I also really enjoyed  suggestions for connecting the reader and writer by working in groups. I think this gateway class will be a great opportunity where we can utilize group resources to ensure  this connection. I feel that our peer editing has already helped the “Why I Write” paper we wrote.

Teirney and Pearson bring in the idea that the reader and writer must be connected as well. It is important for a writer to ensure their intent of the peice is clear to the reader. A good writer should be able to step back and observe if their writing is engaging or not. As a reader one must work hard to grasp what the writer is trying to portray. As Frank Sinatra said, “Love and marriage, you can’t have one without the other,” Teirney and Pearson claim: reading and writing – you can’t have one without the other.

I agree that reading and writing are strongly correlated and must be considered together. Do you feel that they are completely different aspects, or do you agree with Teirney and Pearson?

What’s the meaning?

Some of the readings this week really resonated with me, especially the parts about meaning creation. I have definitely thought about meaning and how what I get out of reading may be slightly different that the meaning that the writer intended. Now, being in a writing class, it is interesting to change my perspective to think about the meaning I am creating in my writing. I particularly liked what Teirney and Pearson wrote about (this is my summary):  All writing and reading, therefore, is an interaction between the writer and the reader: what the writer wants the meaning to be, what the reader thinks the meaning is, and what meaning the reader then associates with the text.

However, this makes me question how often the writers meaning is actually the meaning that readers get out of a text. That’s kind of a scary thought…what if you’re a writer who really wants to get your meaning across, but you have to question whether a reader will extract a completely different meaning based on his/her experiences? Maybe that’s where ideas from the “Craft of Research Reading” come in… the reader also has a role to play, and, as Teirney and Pearson discuss, it is the reader’s job to think about what meaning the writer wants to get across.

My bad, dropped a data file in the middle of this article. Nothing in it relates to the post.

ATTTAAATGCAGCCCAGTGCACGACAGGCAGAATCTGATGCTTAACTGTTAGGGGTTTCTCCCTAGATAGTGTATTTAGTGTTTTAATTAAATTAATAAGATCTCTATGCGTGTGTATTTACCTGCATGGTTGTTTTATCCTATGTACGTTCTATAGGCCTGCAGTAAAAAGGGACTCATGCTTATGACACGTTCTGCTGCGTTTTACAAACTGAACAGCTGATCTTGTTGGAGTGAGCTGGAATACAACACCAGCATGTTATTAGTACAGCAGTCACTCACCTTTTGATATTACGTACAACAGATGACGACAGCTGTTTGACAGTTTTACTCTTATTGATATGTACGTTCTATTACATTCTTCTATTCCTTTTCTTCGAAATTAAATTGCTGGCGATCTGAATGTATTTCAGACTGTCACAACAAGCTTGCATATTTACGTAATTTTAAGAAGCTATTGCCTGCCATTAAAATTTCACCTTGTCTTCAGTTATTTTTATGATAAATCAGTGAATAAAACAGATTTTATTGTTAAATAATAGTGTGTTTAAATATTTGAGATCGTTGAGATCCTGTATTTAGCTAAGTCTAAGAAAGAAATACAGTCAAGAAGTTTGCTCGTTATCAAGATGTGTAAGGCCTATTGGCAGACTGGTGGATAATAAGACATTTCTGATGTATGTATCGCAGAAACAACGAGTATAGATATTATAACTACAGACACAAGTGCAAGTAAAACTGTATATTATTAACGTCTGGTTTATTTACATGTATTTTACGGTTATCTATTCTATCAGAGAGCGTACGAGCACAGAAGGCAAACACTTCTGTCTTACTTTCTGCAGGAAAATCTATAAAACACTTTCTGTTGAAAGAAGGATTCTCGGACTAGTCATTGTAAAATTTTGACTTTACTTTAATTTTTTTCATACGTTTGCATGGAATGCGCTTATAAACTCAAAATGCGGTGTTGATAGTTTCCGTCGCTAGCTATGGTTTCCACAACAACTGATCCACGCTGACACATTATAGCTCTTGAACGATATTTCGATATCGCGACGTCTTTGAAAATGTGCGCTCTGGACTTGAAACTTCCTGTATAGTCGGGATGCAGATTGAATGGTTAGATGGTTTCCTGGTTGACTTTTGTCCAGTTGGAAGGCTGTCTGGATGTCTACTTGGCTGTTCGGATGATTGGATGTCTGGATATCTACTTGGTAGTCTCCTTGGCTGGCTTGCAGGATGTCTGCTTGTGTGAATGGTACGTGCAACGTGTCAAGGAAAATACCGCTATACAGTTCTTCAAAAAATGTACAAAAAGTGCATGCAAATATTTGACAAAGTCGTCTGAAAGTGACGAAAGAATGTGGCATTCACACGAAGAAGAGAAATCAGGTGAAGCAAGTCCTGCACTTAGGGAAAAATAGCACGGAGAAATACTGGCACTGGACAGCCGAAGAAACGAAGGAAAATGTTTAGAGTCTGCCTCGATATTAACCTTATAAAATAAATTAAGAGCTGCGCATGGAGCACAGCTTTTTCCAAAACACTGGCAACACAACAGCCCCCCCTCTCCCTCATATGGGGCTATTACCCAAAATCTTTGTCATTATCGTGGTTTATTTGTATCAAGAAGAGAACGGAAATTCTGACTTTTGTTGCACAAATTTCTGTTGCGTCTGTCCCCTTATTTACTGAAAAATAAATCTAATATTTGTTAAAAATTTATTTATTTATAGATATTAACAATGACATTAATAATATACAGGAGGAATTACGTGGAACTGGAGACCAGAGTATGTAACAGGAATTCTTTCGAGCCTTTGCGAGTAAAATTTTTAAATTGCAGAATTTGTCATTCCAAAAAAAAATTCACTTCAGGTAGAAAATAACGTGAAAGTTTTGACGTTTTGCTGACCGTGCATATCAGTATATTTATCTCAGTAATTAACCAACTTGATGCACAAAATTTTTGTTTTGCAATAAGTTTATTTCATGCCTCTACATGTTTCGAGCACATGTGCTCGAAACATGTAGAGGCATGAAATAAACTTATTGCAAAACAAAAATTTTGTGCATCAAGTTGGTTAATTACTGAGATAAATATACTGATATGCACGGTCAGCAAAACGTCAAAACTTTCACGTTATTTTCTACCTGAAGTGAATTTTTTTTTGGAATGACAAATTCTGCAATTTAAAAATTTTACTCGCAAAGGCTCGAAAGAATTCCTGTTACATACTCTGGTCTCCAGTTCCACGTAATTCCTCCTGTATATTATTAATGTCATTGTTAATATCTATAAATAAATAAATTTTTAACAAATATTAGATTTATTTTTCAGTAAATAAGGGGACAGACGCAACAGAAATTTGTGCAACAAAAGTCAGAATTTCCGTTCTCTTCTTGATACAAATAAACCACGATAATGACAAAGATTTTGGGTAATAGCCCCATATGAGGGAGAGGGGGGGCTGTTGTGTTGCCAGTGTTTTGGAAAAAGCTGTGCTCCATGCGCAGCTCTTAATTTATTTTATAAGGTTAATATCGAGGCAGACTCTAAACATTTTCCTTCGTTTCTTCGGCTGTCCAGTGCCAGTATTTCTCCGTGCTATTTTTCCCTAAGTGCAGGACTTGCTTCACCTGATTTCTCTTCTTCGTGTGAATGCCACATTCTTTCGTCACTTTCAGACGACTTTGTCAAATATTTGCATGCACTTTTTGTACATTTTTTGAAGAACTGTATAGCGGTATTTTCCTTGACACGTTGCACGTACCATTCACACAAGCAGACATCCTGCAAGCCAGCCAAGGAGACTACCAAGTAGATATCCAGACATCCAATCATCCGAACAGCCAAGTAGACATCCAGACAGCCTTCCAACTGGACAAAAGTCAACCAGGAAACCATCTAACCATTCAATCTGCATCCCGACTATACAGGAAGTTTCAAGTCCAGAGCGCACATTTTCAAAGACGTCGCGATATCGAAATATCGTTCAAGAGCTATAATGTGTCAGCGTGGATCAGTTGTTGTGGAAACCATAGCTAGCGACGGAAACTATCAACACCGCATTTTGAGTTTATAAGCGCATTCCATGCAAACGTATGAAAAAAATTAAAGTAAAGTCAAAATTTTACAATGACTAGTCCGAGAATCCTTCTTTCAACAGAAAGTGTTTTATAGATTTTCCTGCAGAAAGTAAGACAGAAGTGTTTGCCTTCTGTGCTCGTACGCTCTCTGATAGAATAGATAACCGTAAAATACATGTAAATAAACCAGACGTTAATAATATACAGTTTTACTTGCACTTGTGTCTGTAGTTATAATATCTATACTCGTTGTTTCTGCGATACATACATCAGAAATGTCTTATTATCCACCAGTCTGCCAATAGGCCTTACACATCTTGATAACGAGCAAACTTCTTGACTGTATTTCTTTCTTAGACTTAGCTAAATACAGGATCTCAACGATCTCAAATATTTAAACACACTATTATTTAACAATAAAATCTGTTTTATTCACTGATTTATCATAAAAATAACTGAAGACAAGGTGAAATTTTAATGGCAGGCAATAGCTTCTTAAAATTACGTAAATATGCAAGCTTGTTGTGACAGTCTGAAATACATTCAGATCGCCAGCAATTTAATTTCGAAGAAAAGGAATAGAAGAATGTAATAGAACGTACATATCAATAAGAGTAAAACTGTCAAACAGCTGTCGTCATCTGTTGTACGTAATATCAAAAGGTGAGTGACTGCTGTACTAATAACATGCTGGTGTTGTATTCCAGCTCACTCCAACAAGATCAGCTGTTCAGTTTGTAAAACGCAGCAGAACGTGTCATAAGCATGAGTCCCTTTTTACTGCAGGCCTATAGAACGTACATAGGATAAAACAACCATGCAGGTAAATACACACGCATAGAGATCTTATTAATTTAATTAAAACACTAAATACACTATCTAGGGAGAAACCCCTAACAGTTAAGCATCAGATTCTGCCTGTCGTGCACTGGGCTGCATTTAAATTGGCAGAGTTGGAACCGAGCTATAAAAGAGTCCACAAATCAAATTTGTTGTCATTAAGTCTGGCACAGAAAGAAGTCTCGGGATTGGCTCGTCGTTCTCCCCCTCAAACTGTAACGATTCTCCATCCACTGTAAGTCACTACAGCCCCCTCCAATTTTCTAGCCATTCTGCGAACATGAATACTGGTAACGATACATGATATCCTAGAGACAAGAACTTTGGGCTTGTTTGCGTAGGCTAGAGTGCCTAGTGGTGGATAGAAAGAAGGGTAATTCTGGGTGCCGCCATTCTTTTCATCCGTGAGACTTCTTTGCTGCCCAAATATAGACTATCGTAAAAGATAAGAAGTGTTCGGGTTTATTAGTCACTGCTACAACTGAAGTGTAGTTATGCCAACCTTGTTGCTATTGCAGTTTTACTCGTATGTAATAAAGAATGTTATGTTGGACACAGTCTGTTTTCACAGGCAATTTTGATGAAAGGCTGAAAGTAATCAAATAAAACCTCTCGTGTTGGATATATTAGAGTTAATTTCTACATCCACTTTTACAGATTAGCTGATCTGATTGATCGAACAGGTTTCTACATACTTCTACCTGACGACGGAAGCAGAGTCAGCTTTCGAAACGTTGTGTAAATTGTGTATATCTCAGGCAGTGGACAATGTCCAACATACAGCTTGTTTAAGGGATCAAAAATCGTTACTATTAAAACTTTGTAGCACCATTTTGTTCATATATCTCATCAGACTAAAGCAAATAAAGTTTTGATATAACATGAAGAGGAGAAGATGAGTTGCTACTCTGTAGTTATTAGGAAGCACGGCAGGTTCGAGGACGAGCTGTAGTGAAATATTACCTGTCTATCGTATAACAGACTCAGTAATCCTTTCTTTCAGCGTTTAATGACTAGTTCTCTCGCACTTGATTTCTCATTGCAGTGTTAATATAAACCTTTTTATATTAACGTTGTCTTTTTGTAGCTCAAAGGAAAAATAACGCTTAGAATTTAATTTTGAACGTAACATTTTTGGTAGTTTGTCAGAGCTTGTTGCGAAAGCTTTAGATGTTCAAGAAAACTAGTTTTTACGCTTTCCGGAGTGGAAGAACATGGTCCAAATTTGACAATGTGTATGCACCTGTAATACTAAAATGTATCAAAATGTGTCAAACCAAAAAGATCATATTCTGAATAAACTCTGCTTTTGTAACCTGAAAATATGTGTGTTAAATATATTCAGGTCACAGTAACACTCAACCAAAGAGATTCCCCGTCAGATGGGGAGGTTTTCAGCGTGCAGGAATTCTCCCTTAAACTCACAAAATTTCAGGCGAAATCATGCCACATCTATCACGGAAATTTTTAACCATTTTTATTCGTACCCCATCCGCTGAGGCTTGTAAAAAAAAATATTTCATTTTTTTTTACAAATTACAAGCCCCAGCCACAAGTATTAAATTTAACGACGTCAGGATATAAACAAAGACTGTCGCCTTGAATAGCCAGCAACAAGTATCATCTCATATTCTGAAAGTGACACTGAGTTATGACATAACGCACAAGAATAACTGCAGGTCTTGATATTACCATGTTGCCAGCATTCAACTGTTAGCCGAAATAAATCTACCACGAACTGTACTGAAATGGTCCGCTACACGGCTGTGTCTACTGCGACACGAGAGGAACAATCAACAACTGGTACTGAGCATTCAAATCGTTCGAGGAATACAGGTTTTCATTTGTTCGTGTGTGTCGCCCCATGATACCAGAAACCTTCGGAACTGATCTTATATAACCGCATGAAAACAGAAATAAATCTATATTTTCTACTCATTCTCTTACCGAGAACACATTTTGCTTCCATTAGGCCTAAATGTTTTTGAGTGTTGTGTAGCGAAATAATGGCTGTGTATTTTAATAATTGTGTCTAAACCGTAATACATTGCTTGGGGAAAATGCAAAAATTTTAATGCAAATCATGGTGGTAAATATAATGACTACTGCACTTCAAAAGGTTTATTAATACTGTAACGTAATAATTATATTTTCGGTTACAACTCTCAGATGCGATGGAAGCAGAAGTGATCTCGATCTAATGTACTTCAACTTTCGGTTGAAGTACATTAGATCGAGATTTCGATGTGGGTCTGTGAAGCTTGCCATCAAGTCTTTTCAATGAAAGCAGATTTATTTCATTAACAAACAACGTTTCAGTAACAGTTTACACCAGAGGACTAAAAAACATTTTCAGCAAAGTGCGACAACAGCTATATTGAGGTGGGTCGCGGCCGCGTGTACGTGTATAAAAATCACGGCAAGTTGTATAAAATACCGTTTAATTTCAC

For my own writing, I think that I need to become more cognizant of my role in creating meaning that is relevant for myself, but also relevant for other readers and something that they can understand. My experiences influence how and what I write about, so I need to make sure that these experiences are either something that people can relate to, or a least something that they can understand! 

(and I got bored with black font, so I’m changing it up) 🙂

No author is beyond reproach, and that’s okay.

As a sophomore in college, I took an English class themed around 20th century American literature.  It should have been titled “Moby Dick and postmodernism.”  My final paper for that class is probably the one paper that I have exerted the most concentrated effort on in my career at Michigan so far.  In about fifteen pages of prose, I tackled the question “What is postmodernism, and what implication does it have for authors and the writers of history?”  The basic conclusion I came to was that postmodernism is a movement that actively defies our ability to define anything—it forces readers to be hyperaware of the fact that every text you read is constructed by someone for someone.  Every text has an author, and that author is not above reproach, beyond scrutiny, or without bias.  Putting that learning in context with “Reading and Writing without Authority,” the ideas the article brought up reiterated what I already knew but in a way I hadn’t previously considered.  Studying postmodernism made me feel a little (okay, a lot) cynical towards non-fiction writers in the sense that I started to see everything as at least partially fictitious (they don’t say history is written by the victors for no reason).  But this week’s reading put the idea in a different light: how I can, as an author, embrace the postmodernistic idea that all texts are authorial constructs by writing in a way that says “These are the preexisting ideas in this field, here’s why I agree/disagree, and how I’m going to contribute to the conversation.”

Writing About My Brother, The Comedian

I was eager to start my new personal essay English 325 class this year because I love writing about myself.  Our first essay assignment was to write about a person, any person. I immediately knew who I would write about: my brother Michael, the comedian.  Michael is one-of-a-kind and I have enough stories about him to write an entire novel that would probably sell off the shelves on day one.  He’s just that entertaining.